A Facebook executive was the victim of a hoax claiming he had shot his wife and taken his children hostage
Traffic Exchange

A Facebook executive was the victim of a “swatting” hoax.


  • Police turned up at the house of a Facebook executive in this week after a prankster imitated him and said he had shot his wife and taken his children hostage.
  • The call was a hoax known as “swatting” where the suspect sends emergency services to a location by phoning in a fake, often violent, crime.
  • The Daily Post reported that exec, who has not been named, was briefly handcuffed.
  • Facebook thanked the police and said it was “glad that our colleague and his family are safe.”

Police showed up at a Facebook executive’s house in California after receiving a hoax call from someone impersonating the executive, saying he had shot his wife and taken his children hostage.

In a press release, said an as yet unidentified male rang 911 at 9 p.m. on Tuesday night, purporting to be the executive, who has not been named. He claimed to have shot his wife, tied up his children, and planted pipe bombs in his house.

The police sent officers, including crisis negotiators, to the Facebook executive’s house. He came out after police started talking to him via a public address system. Officers then searched the house and found no evidence of a crime, and that no children were present.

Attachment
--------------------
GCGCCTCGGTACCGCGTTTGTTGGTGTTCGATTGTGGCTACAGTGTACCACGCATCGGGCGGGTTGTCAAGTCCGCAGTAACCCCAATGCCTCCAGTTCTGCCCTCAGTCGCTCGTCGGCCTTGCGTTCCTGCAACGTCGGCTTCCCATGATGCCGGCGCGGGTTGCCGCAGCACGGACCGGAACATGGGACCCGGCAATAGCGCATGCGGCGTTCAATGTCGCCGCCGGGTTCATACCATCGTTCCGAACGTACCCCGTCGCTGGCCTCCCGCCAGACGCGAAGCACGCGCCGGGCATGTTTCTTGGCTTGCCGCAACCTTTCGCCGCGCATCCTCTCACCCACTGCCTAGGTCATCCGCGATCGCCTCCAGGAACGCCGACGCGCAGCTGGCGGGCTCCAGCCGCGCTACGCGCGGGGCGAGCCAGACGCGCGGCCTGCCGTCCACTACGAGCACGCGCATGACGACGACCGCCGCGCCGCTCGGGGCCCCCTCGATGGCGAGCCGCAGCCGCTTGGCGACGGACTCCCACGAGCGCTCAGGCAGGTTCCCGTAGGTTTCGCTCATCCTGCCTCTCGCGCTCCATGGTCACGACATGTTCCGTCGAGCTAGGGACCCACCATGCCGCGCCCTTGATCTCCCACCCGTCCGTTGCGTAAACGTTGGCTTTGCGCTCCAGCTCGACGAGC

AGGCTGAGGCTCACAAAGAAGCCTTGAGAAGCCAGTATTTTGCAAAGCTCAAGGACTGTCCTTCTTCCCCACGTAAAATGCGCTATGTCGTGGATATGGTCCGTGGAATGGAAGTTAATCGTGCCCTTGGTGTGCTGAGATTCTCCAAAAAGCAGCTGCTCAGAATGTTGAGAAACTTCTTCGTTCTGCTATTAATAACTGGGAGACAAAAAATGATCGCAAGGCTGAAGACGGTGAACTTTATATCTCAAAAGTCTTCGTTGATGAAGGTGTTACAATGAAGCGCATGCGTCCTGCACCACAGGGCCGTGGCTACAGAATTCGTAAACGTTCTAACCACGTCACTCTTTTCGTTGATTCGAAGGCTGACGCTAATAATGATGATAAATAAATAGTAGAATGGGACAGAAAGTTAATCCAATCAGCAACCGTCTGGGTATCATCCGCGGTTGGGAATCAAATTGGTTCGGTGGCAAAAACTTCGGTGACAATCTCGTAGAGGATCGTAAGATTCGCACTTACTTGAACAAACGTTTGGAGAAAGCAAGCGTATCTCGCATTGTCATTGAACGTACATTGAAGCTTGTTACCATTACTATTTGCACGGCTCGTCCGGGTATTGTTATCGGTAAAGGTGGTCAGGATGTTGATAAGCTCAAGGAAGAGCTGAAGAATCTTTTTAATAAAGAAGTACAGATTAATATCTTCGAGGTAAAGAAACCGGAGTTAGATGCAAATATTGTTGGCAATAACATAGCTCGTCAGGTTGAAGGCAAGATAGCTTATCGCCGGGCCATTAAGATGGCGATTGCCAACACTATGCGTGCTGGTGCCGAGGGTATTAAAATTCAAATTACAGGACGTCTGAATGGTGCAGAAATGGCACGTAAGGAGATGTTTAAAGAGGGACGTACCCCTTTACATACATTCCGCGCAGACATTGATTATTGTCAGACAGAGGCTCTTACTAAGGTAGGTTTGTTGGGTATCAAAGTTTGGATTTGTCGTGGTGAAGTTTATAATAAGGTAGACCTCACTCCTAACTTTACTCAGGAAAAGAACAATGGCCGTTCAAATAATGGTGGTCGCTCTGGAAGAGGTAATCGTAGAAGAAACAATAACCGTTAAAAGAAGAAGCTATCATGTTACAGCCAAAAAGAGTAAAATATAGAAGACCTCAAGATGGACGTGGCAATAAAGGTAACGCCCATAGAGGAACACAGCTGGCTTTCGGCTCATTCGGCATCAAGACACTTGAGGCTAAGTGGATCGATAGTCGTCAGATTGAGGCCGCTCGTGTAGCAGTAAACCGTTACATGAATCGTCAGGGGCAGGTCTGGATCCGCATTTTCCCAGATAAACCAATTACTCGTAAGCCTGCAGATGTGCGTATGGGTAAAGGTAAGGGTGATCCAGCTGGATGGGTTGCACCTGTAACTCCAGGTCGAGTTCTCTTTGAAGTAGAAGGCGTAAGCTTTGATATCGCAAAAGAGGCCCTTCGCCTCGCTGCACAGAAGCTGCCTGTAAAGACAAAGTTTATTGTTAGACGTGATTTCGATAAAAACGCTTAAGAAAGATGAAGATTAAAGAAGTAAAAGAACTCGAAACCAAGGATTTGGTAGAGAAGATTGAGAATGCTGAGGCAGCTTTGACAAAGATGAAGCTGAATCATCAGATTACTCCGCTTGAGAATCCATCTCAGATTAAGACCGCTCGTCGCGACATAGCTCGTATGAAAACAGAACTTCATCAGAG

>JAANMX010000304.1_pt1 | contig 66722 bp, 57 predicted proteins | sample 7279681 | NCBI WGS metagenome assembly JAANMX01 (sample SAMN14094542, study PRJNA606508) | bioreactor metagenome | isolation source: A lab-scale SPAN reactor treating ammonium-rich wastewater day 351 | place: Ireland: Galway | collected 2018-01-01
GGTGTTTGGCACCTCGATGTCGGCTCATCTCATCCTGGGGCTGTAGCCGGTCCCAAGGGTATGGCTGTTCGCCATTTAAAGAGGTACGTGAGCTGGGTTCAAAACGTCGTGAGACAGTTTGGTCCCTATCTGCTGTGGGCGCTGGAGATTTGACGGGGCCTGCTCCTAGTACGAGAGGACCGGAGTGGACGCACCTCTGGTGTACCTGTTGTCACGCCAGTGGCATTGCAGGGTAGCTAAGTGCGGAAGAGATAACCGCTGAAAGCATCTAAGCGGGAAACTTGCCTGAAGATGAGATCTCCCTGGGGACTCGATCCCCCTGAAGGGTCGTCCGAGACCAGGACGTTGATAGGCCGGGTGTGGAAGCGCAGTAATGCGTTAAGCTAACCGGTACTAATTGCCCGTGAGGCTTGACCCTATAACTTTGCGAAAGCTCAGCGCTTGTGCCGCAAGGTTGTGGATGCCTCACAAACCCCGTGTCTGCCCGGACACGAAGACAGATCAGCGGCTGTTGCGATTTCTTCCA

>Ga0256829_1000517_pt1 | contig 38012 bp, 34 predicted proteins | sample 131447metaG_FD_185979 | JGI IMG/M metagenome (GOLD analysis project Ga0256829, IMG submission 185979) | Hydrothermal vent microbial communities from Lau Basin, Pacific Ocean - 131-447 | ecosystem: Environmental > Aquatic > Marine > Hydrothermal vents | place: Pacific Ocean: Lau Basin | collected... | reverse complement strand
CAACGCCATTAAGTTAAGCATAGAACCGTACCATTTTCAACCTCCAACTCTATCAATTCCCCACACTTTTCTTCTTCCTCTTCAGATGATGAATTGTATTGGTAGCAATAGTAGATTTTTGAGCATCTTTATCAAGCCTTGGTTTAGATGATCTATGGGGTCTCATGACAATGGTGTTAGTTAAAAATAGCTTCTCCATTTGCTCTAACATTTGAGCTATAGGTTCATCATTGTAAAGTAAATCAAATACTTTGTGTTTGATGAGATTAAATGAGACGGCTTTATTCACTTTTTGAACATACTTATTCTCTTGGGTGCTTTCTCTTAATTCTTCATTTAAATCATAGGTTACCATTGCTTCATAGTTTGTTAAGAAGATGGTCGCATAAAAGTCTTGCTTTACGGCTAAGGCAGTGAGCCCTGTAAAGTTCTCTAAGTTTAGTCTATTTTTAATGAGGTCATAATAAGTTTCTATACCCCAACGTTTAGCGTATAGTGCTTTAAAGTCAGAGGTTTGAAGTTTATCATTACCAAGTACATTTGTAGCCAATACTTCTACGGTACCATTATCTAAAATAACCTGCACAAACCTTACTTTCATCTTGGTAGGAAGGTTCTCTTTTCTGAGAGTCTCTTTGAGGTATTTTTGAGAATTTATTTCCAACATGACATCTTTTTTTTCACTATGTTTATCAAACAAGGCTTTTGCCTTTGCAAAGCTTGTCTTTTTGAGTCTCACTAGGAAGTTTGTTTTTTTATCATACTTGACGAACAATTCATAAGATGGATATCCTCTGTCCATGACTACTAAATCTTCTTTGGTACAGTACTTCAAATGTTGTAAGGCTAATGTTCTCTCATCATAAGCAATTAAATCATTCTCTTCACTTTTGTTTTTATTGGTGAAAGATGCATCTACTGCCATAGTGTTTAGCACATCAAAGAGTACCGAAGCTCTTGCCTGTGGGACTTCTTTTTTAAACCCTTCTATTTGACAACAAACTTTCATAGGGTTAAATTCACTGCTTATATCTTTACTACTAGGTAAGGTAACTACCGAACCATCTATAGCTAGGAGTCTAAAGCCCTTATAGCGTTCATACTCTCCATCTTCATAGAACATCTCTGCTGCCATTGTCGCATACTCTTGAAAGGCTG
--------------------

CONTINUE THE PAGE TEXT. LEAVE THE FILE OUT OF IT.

The Palo Alto Daily Postalso reported that the executive was briefly handcuffed, and that he works in cybersecurity at Facebook. Facebook declined to confirm this when contacted by Business Insider.

Clickbank Marketing Tools

Read more:Here are the Facebook execs who insiders think might leave next

“We thank the city of Palo Alto for their swift and thoughtful response. They quickly identified this as a prank, and we are glad that our colleague and his family are safe,” a said.

READ  Tesla made a drastic change to its bonus structure before it decided to cut costs by closing stores, salespeople say

Hoax callers sending emergency services to a scene with false claims of a violent crime is called “swatting,” and can have fatal consequences.

One notorious “swatter” isTyler Barriss, who is due to be sentenced at the end of this month for making dozens of fake 911 calls, one of which resulted inthe fatal shooting of an innocent man. There is no suggestion he is connected to the Facebook hoax.



Read More

READ  Tether Lawyer Shocker: Only 74% Backed by Cash, How Will Bitcoin React?

Please Login to Comment.